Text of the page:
SVD-based estimation vs Levenberg Marquardt-based

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SVD-based estimation vs Levenberg Marquardt-based

dave_mm0
Hello,
What are the differences between the SVD-based and the Levenberg Marquardt-based estimations of a rigid transform?

I wikipedia'd both, and they seem to be two different numerical methods of solving equations. I'm guessing that both have similar precision, but is one more stable than the other (converges faster?)
What are the advantages of each? Are there any other differences?

Thanks!
Dave
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Re: SVD-based estimation vs Levenberg Marquardt-based

Sergey
Administrator
Hi Dave,

I assume you are referring to the absolute orientation problem, i.e. the problem of determining the rigid transform between two sets of points with known correspondences. This problem could be solved in an iterative manner by the standard Levenberg-Marquardt least-squares algorithm, however as you mentioned, a closed-form solution based on the singular value decomposition of a covariance matrix of the data exists. Unlike the iterative approach, it provides the best possible solution in a single step and does not require initial guess.

So normally you would just use the SVD method. It is available in PCL (pcl::registration::TransformationEstimationSVD).

P.S. The reason why LM transformation estimation as also implemented in PCL is because it is needed in the ICP algorithm, where a control over the optimization function is required. (This is just my guess though.)

Regards,
Sergey
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Re: SVD-based estimation vs Levenberg Marquardt-based

Nicola Fioraio
Hi Dave,

as already stated by Sergey, SVD gives a closed-form solution, while LM is an iterative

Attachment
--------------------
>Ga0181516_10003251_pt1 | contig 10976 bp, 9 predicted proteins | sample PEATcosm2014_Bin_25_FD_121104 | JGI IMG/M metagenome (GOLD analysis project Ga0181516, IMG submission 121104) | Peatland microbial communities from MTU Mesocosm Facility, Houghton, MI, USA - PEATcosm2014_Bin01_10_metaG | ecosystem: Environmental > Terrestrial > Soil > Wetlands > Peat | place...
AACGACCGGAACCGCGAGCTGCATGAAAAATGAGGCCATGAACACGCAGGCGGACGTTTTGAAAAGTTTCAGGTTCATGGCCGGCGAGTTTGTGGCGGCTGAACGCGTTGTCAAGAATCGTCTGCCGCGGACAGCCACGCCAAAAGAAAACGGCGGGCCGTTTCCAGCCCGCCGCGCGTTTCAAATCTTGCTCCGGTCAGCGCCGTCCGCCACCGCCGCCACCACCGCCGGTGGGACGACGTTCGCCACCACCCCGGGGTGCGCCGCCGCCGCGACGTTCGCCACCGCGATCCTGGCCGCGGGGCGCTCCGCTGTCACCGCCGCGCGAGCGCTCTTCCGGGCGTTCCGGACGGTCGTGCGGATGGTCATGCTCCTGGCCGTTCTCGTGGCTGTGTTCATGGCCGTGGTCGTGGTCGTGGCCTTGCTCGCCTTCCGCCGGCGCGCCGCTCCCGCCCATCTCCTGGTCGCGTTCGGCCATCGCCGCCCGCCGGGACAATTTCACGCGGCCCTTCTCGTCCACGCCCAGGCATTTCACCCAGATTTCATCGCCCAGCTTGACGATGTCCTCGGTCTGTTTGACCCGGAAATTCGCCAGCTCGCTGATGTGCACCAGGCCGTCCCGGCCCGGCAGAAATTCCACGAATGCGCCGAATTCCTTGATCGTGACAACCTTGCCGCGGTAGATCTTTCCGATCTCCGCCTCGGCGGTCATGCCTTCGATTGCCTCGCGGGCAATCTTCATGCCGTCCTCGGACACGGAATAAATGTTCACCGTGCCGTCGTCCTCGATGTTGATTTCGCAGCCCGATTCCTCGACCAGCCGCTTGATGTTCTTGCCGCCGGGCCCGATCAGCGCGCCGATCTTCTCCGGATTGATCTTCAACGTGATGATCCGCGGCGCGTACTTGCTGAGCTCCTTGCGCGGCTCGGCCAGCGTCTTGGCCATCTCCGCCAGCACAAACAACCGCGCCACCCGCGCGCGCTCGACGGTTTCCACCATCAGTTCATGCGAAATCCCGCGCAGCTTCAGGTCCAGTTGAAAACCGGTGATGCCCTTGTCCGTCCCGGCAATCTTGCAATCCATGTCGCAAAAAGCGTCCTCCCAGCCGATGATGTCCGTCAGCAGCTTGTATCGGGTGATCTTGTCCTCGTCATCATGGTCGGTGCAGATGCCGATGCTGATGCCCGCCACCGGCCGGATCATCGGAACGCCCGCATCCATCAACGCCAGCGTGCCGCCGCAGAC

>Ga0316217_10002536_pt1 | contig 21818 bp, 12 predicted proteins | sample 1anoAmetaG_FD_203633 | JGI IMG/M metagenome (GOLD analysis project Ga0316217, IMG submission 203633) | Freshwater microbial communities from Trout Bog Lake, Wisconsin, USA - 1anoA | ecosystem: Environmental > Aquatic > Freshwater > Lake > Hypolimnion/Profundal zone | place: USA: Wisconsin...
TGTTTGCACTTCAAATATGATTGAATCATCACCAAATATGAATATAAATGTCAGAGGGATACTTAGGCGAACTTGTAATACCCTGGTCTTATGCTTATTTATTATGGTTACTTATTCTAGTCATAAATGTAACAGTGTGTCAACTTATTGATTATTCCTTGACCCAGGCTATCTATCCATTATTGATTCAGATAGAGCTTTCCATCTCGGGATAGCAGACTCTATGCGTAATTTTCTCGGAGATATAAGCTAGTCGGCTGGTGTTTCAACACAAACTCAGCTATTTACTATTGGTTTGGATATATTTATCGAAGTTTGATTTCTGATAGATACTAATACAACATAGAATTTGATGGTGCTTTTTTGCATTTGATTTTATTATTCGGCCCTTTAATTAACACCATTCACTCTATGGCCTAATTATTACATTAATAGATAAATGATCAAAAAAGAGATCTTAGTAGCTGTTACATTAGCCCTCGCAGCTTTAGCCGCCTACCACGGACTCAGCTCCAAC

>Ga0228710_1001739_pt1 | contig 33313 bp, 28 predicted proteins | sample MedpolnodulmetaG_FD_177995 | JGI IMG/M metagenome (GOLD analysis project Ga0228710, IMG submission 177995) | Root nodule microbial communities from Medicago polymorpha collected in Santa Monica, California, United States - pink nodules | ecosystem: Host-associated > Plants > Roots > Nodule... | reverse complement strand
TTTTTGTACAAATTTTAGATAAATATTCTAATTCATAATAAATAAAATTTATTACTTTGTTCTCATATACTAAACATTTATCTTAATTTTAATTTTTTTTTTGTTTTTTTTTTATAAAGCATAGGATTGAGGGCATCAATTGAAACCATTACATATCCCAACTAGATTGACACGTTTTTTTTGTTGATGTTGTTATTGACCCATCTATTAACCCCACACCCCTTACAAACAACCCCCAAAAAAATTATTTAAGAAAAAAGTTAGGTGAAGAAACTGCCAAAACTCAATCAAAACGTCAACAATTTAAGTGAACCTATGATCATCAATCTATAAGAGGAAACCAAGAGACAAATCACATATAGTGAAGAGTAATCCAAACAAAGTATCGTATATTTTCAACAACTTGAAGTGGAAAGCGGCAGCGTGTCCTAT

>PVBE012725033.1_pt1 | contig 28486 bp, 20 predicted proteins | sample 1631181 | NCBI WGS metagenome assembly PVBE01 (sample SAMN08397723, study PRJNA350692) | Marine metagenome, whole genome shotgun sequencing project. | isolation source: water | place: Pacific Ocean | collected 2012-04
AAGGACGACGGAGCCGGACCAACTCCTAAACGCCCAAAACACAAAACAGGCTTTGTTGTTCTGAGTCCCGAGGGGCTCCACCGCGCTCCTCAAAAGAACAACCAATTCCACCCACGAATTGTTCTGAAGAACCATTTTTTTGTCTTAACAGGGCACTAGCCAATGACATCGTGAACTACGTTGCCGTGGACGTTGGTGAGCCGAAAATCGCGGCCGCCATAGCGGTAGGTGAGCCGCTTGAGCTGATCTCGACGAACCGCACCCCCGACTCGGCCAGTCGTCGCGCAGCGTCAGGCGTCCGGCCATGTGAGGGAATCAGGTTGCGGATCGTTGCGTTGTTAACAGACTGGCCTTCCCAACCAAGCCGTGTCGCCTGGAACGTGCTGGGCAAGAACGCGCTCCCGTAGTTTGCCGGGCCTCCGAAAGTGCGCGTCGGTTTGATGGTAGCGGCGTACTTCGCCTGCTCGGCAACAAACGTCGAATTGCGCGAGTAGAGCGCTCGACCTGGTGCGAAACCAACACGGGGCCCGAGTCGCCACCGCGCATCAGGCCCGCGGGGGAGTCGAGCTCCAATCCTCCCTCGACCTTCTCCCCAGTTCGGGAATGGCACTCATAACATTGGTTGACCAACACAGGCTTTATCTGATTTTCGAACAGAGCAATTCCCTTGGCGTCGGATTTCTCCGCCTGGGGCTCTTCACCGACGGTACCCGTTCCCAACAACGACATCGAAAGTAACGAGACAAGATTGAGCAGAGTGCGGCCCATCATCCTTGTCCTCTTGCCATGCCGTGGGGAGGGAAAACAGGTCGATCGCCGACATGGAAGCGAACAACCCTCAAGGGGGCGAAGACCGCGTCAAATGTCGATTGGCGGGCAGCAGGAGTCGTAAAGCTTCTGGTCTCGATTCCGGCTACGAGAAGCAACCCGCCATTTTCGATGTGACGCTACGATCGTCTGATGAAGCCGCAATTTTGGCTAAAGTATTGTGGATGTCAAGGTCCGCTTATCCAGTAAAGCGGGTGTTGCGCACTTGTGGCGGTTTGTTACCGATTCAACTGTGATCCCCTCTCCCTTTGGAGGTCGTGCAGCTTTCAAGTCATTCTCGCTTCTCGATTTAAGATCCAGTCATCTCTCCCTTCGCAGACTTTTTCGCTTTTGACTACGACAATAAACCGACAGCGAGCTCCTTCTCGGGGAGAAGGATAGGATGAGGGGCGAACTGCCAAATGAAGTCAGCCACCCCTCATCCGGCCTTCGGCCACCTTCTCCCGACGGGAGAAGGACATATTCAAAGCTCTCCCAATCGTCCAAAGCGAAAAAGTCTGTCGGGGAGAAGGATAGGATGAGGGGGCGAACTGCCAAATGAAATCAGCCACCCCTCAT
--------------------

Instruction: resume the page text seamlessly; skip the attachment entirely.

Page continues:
method, like Gauss-Newton. Another big difference is that the SVD technique makes more
assumption on the problem, eg, your points must belong to only two different sets
(ie only two camera poses) and the only variable you can have in your problem is
the unknown relative transformation between those two sets. Instead, LM not only can handle more
general non-linear least squares problems, but it can also be used when the cost function
changes at each iteration, as in Generalized ICP.

Hope this helps! :)
cheers
--Nicola

On Sat, Jul 14, 2012 at 1:24 AM, taketwo <[hidden email]> wrote:
Hi Dave,

I assume you are referring to the absolute orientation problem, i.e. the
problem of determining the rigid transform between two sets of points with
known correspondences. This problem could be solved in an iterative manner
by the standard Levenberg-Marquardt least-squares algorithm, however as you
mentioned, a closed-form solution based on the singular value decomposition
of a covariance matrix of the data exists. Unlike the iterative approach, it
provides the best possible solution in a single step and does not require
initial guess.

So normally you would just use the SVD method. It is available in PCL
(pcl::registration::TransformationEstimationSVD).

P.S. The reason why LM transformation estimation as also implemented in PCL
is because it is needed in the ICP algorithm, where a control over the
optimization function is required. (This is just my guess though.)

Regards,
Sergey

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